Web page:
This month we are publishing Power and Meaning Making in an EAP Classroom by Christian W. Chun. In this post, Christian discusses the background to the book.
Long before I became an academic researcher, I had taught English as an additional language and English for Academic Purposes (EAP) for over 15 years in Los Angeles. My own classroom and teaching practices were shaped not by any graduate course curriculum – I didn’t even begin my MA in TESOL studies until my 12th year of teaching – but by my own students’ lived experiences they shared with me. One seminal, searing moment that set my pedagogical and research approach on the present path was the 1992 uprisings over the Rodney King verdict, one year after I had started teaching. On April 29th 1992, four Los Angeles police officers (among others) who had been video-recorded beating and kicking a motorist who had been stopped – Rodney King – were acquitted of all charges. Many in the communities who had suffered police brutality revolted by burning and looting their own and adjacent communities. One such community affected was where many of my students resided and worked; some of them lost their livelihoods as a result. They came to class that week and the following weeks understandably angry and demanded to know why this had happened to them. My classroom was thus immediately transformed into a space in which critical pedagogy was called into being not by me or some agenda I wanted to impose, but by my students themselves, who began to articulate their lived identities and practices that attempted to connect their language use, culture, education, and politics to the society in which they were now living.
It was this event that has since informed my work on critical EAP examining how both teachers and students take up and talk about the dominant representations and discourses that attempt to frame and narrate our everyday lives in society. These ways of talking about and understanding the world are important, for they help shape not only how students use language in their engagements with new and unfamiliar texts, discourses, and academic language, but also just as importantly, in talking about topics and issues that traditionally have been avoided in the English language classroom (e.g., politics, race, economic issues, and religion to name just a few). These students, therefore, have ample opportunities to exercise academic literacy skills so crucial to success in tertiary studies.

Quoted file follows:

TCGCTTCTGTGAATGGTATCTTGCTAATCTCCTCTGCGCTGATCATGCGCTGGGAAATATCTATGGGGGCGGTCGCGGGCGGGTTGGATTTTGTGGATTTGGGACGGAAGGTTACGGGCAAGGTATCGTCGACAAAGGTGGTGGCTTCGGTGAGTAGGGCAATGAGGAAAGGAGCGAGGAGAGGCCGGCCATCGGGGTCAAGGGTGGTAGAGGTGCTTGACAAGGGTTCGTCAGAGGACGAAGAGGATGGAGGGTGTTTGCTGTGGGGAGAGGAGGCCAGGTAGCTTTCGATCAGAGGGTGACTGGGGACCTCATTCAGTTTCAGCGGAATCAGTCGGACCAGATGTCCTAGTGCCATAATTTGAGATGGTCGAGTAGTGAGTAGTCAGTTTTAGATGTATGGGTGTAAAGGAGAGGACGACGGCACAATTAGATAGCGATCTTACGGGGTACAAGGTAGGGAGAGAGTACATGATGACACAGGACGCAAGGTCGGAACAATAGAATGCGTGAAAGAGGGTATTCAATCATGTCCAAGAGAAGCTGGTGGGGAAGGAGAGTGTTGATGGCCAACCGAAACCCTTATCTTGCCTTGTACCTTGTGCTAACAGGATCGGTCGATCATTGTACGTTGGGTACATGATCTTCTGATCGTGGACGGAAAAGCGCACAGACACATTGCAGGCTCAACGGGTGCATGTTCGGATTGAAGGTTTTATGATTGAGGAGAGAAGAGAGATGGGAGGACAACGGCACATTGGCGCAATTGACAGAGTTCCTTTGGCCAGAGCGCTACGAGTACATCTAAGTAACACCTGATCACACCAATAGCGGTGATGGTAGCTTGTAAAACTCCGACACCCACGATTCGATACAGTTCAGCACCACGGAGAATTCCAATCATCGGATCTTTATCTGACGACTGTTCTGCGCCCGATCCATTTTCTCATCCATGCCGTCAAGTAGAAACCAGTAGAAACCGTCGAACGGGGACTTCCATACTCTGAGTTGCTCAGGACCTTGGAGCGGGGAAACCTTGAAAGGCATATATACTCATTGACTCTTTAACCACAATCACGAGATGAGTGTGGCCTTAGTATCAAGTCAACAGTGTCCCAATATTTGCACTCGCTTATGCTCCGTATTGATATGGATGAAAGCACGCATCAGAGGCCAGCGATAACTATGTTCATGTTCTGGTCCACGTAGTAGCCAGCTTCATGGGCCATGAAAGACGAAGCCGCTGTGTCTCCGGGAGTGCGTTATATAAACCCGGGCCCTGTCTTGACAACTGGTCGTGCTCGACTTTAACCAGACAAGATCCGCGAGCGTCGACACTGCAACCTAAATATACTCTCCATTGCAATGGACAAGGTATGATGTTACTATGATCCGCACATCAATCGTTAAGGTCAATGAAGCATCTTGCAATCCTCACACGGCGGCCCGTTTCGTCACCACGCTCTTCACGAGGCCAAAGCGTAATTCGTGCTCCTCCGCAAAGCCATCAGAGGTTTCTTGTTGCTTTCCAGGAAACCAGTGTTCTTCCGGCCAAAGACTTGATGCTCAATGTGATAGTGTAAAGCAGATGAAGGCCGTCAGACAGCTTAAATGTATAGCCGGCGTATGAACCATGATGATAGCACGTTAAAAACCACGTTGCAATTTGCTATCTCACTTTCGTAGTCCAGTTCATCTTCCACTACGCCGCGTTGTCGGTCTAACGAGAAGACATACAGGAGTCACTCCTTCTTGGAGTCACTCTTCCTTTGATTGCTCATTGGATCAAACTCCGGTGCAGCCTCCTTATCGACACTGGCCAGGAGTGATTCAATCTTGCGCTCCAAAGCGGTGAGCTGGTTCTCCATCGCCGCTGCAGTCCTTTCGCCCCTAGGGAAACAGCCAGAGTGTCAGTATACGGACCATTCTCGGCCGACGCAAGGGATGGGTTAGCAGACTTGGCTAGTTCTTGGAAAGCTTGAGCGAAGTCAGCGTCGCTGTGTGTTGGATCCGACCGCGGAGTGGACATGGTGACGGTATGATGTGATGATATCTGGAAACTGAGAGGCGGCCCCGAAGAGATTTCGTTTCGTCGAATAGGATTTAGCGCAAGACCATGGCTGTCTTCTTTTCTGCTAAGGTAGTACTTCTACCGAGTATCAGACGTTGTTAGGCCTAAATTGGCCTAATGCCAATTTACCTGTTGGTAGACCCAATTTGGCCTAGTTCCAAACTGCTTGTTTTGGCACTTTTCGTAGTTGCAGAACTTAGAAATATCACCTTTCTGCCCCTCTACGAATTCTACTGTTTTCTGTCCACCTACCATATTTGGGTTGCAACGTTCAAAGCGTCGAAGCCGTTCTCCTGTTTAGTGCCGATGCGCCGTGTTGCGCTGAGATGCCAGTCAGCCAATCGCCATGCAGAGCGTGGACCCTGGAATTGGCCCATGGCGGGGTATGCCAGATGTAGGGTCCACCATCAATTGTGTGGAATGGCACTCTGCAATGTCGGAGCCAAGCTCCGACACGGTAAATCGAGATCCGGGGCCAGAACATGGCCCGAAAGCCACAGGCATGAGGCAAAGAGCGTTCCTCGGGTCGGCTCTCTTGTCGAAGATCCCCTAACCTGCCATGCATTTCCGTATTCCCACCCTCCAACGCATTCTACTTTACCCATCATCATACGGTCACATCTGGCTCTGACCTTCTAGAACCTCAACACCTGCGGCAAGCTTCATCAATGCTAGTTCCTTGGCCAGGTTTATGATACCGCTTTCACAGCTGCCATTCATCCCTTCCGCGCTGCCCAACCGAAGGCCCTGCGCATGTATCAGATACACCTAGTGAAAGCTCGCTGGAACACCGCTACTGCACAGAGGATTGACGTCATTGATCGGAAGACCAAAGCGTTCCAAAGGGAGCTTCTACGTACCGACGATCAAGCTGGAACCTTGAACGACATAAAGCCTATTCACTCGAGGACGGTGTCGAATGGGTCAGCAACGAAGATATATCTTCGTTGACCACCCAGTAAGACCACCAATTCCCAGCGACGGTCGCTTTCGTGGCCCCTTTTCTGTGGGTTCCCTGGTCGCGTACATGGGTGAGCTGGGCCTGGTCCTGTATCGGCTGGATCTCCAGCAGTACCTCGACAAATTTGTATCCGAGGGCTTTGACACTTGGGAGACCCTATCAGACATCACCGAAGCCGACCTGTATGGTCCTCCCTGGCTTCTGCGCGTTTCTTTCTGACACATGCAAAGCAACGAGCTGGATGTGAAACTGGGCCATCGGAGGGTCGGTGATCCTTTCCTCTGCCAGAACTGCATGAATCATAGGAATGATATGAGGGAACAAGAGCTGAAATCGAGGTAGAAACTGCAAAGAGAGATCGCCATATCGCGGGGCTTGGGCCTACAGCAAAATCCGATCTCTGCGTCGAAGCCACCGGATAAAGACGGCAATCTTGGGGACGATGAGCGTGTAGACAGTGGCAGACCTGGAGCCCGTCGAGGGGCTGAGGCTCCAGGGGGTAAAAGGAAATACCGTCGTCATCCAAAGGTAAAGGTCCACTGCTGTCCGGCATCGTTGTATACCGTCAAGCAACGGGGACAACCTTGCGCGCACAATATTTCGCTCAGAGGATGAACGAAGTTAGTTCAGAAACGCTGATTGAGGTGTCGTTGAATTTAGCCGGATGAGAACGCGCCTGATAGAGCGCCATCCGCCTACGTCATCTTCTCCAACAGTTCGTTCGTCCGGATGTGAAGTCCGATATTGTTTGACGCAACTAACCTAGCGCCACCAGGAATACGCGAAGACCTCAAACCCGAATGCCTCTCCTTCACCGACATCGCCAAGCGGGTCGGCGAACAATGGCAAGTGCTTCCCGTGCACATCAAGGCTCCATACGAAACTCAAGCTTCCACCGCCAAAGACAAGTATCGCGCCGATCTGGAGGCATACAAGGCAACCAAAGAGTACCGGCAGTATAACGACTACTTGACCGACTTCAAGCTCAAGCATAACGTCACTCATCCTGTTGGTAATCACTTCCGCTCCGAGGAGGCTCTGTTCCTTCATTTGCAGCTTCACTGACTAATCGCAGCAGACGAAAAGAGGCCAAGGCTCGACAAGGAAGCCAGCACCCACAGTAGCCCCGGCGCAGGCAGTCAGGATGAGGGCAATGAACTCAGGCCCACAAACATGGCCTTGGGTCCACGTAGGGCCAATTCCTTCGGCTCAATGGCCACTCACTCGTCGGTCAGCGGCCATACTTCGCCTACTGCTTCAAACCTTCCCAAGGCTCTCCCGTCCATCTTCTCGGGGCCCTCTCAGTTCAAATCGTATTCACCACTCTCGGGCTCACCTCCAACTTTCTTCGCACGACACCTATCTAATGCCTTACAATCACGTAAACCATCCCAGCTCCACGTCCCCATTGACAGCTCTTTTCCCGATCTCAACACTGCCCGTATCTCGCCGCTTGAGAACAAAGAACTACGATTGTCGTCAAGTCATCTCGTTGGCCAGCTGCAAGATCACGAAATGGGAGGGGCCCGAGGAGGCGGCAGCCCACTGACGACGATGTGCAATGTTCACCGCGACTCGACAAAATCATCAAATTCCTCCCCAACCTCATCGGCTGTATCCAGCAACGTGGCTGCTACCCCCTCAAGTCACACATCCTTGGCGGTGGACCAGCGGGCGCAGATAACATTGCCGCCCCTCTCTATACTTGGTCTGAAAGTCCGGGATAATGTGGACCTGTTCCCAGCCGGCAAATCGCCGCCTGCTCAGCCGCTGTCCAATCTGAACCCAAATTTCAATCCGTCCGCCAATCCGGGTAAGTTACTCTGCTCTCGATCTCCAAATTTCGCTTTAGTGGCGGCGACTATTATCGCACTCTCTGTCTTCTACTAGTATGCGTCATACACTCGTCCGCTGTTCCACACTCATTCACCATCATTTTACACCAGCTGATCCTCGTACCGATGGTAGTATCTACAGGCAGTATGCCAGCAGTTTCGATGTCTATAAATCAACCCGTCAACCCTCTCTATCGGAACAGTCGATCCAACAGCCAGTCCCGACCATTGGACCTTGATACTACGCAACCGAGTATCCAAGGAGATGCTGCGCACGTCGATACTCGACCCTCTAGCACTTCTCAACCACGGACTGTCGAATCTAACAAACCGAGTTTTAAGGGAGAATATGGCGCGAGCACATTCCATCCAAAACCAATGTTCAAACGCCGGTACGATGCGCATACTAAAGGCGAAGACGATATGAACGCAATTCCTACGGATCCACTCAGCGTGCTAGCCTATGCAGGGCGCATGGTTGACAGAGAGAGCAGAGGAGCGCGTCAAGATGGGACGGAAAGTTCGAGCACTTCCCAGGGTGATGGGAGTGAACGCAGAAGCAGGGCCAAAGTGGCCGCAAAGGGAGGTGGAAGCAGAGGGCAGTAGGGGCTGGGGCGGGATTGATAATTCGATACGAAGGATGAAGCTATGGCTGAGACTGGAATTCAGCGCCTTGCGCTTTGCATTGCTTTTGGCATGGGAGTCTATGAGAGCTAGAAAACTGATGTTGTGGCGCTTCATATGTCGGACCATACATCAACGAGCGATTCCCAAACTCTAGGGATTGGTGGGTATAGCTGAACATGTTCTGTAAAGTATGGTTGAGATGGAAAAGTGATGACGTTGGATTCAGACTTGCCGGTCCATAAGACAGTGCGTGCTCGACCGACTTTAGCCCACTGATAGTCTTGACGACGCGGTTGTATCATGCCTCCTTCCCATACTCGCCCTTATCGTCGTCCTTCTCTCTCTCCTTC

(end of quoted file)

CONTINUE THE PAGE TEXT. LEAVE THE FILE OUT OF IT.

Critical pedagogy in education and in English language teaching in particular has been much theorized as well as debated and contested. However, there have been very few case studies of critical pedagogy approaches in action by practitioners themselves. My book is a move to address this, for it has been described by Brian Morgan as “the first close examination of pedagogical relationships and practices within an EAP setting.” Working closely with the participant instructor for nearly a year, we explored how she could put the beginnings of a critical literacy pedagogy into her classroom practices. By implementing critical theories into classroom practices, Power and Meaning Making in an EAP Classroom: Engaging with the Everyday is not only addressed to researchers, but also teacher educators and practitioners with its accessible written style. By featuring our lived experiences and identities in our research discussions and the instructor’s accompanying changing teaching approaches and the ensuing enabled meaning makings by her students, I hope this book will contribute to new directions and developments of critical pedagogy that is much needed in our 21st century world.
For more information about this book please see our website.